Building Relationships With Defiant Teens

Discouraged and defiant teens aren't going to follow rules and directions simply because they respect authority. Unlike most kids, they don't. Having a positive relationship is the key to getting teens to respond. How can you develop a positive relationship with your struggling teen? How do I help things go right?
It takes time, and patience, but listening to kids, showing genuine caring for them, and showing respect for them are key ingredients. These three things can be difficult for parents to maintain, especially when the teen becomes angry or defiant.

Avoiding Power Struggles with Defiant Teens

Power struggles are common when teens are oppositional and refuse to follow the program. But remember, power struggles are usually lost/lose situations, and they often wind up damaging the relationship in the process. Instead, make sure the rules, rewards, and consequences are simple and structured. Instead of making demands on kids, gently remind them of the rules, and offer a choice, where possible, to help them save face. If a teen is angry, don't try to push him to complete a task right then; instead, help him de-escalate and then refocus his energies. Make sure what you are asking is within his ability level. Lastly, watch the tone of voice, body language, and word choice; make sure none of these are conveying an attitude of disrespect or anger.

Teaching Positive Skills

Defiant teens are often deficient in important skills areas necessary for positive development. Helping them correct deficits in these areas can lead to better relationships and self-control.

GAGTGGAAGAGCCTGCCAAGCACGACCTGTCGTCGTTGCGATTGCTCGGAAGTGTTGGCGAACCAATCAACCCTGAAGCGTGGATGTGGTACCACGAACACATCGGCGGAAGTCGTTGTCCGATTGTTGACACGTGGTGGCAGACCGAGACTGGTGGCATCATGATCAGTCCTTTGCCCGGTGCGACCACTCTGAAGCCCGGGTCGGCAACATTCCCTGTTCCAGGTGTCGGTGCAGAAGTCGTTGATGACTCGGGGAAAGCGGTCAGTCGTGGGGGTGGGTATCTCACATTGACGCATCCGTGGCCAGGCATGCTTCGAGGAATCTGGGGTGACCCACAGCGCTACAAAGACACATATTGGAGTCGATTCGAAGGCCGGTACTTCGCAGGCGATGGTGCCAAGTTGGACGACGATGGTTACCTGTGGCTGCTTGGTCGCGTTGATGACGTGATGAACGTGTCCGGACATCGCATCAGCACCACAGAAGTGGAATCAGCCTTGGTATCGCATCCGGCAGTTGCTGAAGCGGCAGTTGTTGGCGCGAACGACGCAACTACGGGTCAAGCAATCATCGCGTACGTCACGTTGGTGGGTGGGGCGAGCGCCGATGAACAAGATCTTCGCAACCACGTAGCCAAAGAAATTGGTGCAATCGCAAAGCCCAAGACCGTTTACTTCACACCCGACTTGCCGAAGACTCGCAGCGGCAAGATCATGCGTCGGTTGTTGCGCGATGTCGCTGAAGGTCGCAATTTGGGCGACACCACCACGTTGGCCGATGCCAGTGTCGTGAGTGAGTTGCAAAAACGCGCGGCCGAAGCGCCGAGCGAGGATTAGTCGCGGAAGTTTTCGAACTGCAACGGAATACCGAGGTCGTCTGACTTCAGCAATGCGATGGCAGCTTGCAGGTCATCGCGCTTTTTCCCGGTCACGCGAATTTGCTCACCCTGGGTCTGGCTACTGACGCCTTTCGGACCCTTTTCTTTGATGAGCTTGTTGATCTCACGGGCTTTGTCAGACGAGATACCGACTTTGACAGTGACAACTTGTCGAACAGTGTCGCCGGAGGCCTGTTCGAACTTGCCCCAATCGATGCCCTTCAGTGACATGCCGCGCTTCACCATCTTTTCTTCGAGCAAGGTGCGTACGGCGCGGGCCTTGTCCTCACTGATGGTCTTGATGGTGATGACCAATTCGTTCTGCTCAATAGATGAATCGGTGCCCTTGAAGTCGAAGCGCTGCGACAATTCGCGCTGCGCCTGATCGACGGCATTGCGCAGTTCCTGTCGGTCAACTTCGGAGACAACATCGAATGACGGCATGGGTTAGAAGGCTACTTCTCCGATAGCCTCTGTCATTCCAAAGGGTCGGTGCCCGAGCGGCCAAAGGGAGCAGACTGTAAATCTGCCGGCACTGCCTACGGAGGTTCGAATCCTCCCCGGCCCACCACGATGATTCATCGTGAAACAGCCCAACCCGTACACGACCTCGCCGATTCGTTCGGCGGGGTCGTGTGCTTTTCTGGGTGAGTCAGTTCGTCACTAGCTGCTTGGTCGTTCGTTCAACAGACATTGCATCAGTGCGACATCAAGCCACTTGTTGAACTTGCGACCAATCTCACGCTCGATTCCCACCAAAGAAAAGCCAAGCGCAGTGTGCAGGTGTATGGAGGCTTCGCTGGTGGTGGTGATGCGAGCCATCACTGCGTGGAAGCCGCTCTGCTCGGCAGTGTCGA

Social and Communication Skills – This includes things like reading body language and tone of voice, maintaining friendships, and resolving conflicts.
Positive Decision Making – Help teens learn how to think through the steps of making choices, including predicting and analyzing the possible consequences of their options.
Coping Skills - Defiant teens often have trouble with anger. Help them learn how to recognize and express their feelings, and develop a repertoire of things they can do to calm themselves down when they are angry. Working with defiant teens can be both challenging and rewarding at the same time. These challenges can be lessened by focusing on relationships, listening and building critical skills. Some parents seem to have a natural talent for working with young people. These parents seem to make the biggest impact on their teens, gain the most respect, and, most importantly, teens genuinely cooperate with them. What do these parents do in their relationships with their teens that set them apart?

For more information call the professionals of Wingate Wilderness Therapy now at 1-800-560-1599.

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WinGate Therapy
WinGate Therapy

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